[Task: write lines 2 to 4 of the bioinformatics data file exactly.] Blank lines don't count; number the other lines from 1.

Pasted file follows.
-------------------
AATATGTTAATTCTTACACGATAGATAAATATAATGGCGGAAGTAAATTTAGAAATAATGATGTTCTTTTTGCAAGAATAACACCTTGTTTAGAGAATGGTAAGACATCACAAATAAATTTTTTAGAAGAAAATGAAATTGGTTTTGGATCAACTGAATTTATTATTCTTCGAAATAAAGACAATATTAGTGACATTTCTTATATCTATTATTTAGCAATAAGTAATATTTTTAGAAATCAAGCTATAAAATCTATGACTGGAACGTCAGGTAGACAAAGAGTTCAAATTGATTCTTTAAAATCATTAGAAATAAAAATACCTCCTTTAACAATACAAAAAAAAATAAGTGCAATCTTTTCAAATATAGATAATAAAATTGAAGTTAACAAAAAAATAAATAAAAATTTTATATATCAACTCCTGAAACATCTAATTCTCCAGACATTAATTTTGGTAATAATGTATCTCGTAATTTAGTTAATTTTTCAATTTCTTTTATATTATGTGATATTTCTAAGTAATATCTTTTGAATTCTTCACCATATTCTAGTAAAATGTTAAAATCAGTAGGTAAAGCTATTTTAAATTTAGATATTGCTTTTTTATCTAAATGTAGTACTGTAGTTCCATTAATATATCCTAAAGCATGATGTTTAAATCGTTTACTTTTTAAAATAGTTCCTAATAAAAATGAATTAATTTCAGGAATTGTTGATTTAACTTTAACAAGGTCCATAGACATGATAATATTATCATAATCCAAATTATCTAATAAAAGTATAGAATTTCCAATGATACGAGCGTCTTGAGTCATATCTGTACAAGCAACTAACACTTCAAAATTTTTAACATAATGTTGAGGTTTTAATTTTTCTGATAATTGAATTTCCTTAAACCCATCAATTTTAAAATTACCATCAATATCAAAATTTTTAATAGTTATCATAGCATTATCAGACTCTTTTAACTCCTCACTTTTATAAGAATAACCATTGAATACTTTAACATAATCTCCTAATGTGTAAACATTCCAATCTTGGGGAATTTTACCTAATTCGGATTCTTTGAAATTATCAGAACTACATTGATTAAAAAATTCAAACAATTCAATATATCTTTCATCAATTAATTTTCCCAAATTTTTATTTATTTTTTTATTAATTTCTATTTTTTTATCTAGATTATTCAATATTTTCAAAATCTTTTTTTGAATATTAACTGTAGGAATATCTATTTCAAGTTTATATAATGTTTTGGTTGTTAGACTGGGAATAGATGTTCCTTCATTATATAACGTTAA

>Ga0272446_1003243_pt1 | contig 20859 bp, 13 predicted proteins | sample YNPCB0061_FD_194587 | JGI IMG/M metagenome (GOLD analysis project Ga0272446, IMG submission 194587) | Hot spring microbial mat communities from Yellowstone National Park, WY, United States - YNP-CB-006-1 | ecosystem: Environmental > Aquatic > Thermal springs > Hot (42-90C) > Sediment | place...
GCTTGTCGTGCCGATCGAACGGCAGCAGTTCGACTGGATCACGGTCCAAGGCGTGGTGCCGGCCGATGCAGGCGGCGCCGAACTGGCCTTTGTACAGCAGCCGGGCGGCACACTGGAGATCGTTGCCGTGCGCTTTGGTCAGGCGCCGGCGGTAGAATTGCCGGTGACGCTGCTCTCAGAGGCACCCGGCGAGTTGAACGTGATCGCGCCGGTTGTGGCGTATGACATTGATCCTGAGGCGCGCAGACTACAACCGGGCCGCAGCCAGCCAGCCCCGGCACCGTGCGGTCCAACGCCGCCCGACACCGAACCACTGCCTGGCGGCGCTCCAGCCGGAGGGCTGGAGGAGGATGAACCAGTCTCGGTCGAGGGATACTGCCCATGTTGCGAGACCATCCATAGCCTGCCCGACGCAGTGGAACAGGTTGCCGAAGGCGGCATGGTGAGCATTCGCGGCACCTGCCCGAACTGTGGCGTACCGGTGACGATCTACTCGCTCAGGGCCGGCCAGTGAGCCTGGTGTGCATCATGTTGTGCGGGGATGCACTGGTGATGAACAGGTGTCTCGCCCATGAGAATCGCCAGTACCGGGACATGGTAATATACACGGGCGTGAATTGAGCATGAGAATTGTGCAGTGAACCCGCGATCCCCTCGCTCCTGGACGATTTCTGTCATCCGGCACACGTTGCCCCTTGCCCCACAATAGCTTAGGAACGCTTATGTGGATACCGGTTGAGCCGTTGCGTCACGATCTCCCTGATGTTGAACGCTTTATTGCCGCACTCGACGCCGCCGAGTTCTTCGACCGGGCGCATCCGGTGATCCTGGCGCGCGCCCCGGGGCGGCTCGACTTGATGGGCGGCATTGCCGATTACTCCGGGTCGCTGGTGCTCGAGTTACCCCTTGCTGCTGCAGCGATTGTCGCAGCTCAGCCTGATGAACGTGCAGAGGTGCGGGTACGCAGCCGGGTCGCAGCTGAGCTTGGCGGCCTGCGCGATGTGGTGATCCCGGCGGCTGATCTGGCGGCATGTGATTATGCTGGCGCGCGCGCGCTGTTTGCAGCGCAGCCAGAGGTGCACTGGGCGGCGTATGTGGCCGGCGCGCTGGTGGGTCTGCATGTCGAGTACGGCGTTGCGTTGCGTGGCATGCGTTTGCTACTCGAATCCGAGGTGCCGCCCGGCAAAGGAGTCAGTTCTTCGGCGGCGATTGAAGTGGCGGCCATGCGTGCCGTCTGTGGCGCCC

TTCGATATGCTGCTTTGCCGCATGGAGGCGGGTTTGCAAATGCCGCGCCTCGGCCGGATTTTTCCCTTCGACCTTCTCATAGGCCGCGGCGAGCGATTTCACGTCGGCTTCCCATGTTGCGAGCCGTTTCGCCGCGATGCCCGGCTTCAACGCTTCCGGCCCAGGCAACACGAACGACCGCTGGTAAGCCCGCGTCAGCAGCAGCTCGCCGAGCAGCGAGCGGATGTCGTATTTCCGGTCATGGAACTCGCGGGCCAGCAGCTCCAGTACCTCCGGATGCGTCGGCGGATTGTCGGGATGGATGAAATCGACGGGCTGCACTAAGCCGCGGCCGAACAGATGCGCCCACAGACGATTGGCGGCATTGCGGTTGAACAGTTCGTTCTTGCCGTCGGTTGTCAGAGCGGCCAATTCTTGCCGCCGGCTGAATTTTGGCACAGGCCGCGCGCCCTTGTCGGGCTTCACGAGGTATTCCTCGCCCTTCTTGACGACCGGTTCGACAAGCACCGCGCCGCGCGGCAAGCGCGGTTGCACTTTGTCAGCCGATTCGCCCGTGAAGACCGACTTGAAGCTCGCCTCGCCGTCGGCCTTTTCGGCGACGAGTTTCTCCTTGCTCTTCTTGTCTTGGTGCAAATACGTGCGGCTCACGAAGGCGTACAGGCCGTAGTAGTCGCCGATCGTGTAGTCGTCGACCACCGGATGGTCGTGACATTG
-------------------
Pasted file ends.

>Ga0272446_1003243_pt1 | contig 20859 bp, 13 predicted proteins | sample YNPCB0061_FD_194587 | JGI IMG/M metagenome (GOLD analysis project Ga0272446, IMG submission 194587) | Hot spring microbial mat communities from Yellowstone National Park, WY, United States - YNP-CB-006-1 | ecosystem: Environmental > Aquatic > Thermal springs > Hot (42-90C) > Sediment | place...
GCTTGTCGTGCCGATCGAACGGCAGCAGTTCGACTGGATCACGGTCCAAGGCGTGGTGCCGGCCGATGCAGGCGGCGCCGAACTGGCCTTTGTACAGCAGCCGGGCGGCACACTGGAGATCGTTGCCGTGCGCTTTGGTCAGGCGCCGGCGGTAGAATTGCCGGTGACGCTGCTCTCAGAGGCACCCGGCGAGTTGAACGTGATCGCGCCGGTTGTGGCGTATGACATTGATCCTGAGGCGCGCAGACTACAACCGGGCCGCAGCCAGCCAGCCCCGGCACCGTGCGGTCCAACGCCGCCCGACACCGAACCACTGCCTGGCGGCGCTCCAGCCGGAGGGCTGGAGGAGGATGAACCAGTCTCGGTCGAGGGATACTGCCCATGTTGCGAGACCATCCATAGCCTGCCCGACGCAGTGGAACAGGTTGCCGAAGGCGGCATGGTGAGCATTCGCGGCACCTGCCCGAACTGTGGCGTACCGGTGACGATCTACTCGCTCAGGGCCGGCCAGTGAGCCTGGTGTGCATCATGTTGTGCGGGGATGCACTGGTGATGAACAGGTGTCTCGCCCATGAGAATCGCCAGTACCGGGACATGGTAATATACACGGGCGTGAATTGAGCATGAGAATTGTGCAGTGAACCCGCGATCCCCTCGCTCCTGGACGATTTCTGTCATCCGGCACACGTTGCCCCTTGCCCCACAATAGCTTAGGAACGCTTATGTGGATACCGGTTGAGCCGTTGCGTCACGATCTCCCTGATGTTGAACGCTTTATTGCCGCACTCGACGCCGCCGAGTTCTTCGACCGGGCGCATCCGGTGATCCTGGCGCGCGCCCCGGGGCGGCTCGACTTGATGGGCGGCATTGCCGATTACTCCGGGTCGCTGGTGCTCGAGTTACCCCTTGCTGCTGCAGCGATTGTCGCAGCTCAGCCTGATGAACGTGCAGAGGTGCGGGTACGCAGCCGGGTCGCAGCTGAGCTTGGCGGCCTGCGCGATGTGGTGATCCCGGCGGCTGATCTGGCGGCATGTGATTATGCTGGCGCGCGCGCGCTGTTTGCAGCGCAGCCAGAGGTGCACTGGGCGGCGTATGTGGCCGGCGCGCTGGTGGGTCTGCATGTCGAGTACGGCGTTGCGTTGCGTGGCATGCGTTTGCTACTCGAATCCGAGGTGCCGCCCGGCAAAGGAGTCAGTTCTTCGGCGGCGATTGAAGTGGCGGCCATGCGTGCCGTCTGTGGCGCCC

TTCGATATGCTGCTTTGCCGCATGGAGGCGGGTTTGCAAATGCCGCGCCTCGGCCGGATTTTTCCCTTCGACCTTCTCATAGGCCGCGGCGAGCGATTTCACGTCGGCTTCCCATGTTGCGAGCCGTTTCGCCGCGATGCCCGGCTTCAACGCTTCCGGCCCAGGCAACACGAACGACCGCTGGTAAGCCCGCGTCAGCAGCAGCTCGCCGAGCAGCGAGCGGATGTCGTATTTCCGGTCATGGAACTCGCGGGCCAGCAGCTCCAGTACCTCCGGATGCGTCGGCGGATTGTCGGGATGGATGAAATCGACGGGCTGCACTAAGCCGCGGCCGAACAGATGCGCCCACAGACGATTGGCGGCATTGCGGTTGAACAGTTCGTTCTTGCCGTCGGTTGTCAGAGCGGCCAATTCTTGCCGCCGGCTGAATTTTGGCACAGGCCGCGCGCCCTTGTCGGGCTTCACGAGGTATTCCTCGCCCTTCTTGACGACCGGTTCGACAAGCACCGCGCCGCGCGGCAAGCGCGGTTGCACTTTGTCAGCCGATTCGCCCGTGAAGACCGACTTGAAGCTCGCCTCGCCGTCGGCCTTTTCGGCGACGAGTTTCTCCTTGCTCTTCTTGTCTTGGTGCAAATACGTGCGGCTCACGAAGGCGTACAGGCCGTAGTAGTCGCCGATCGTGTAGTCGTCGACCACCGGATGGTCGTGACATTG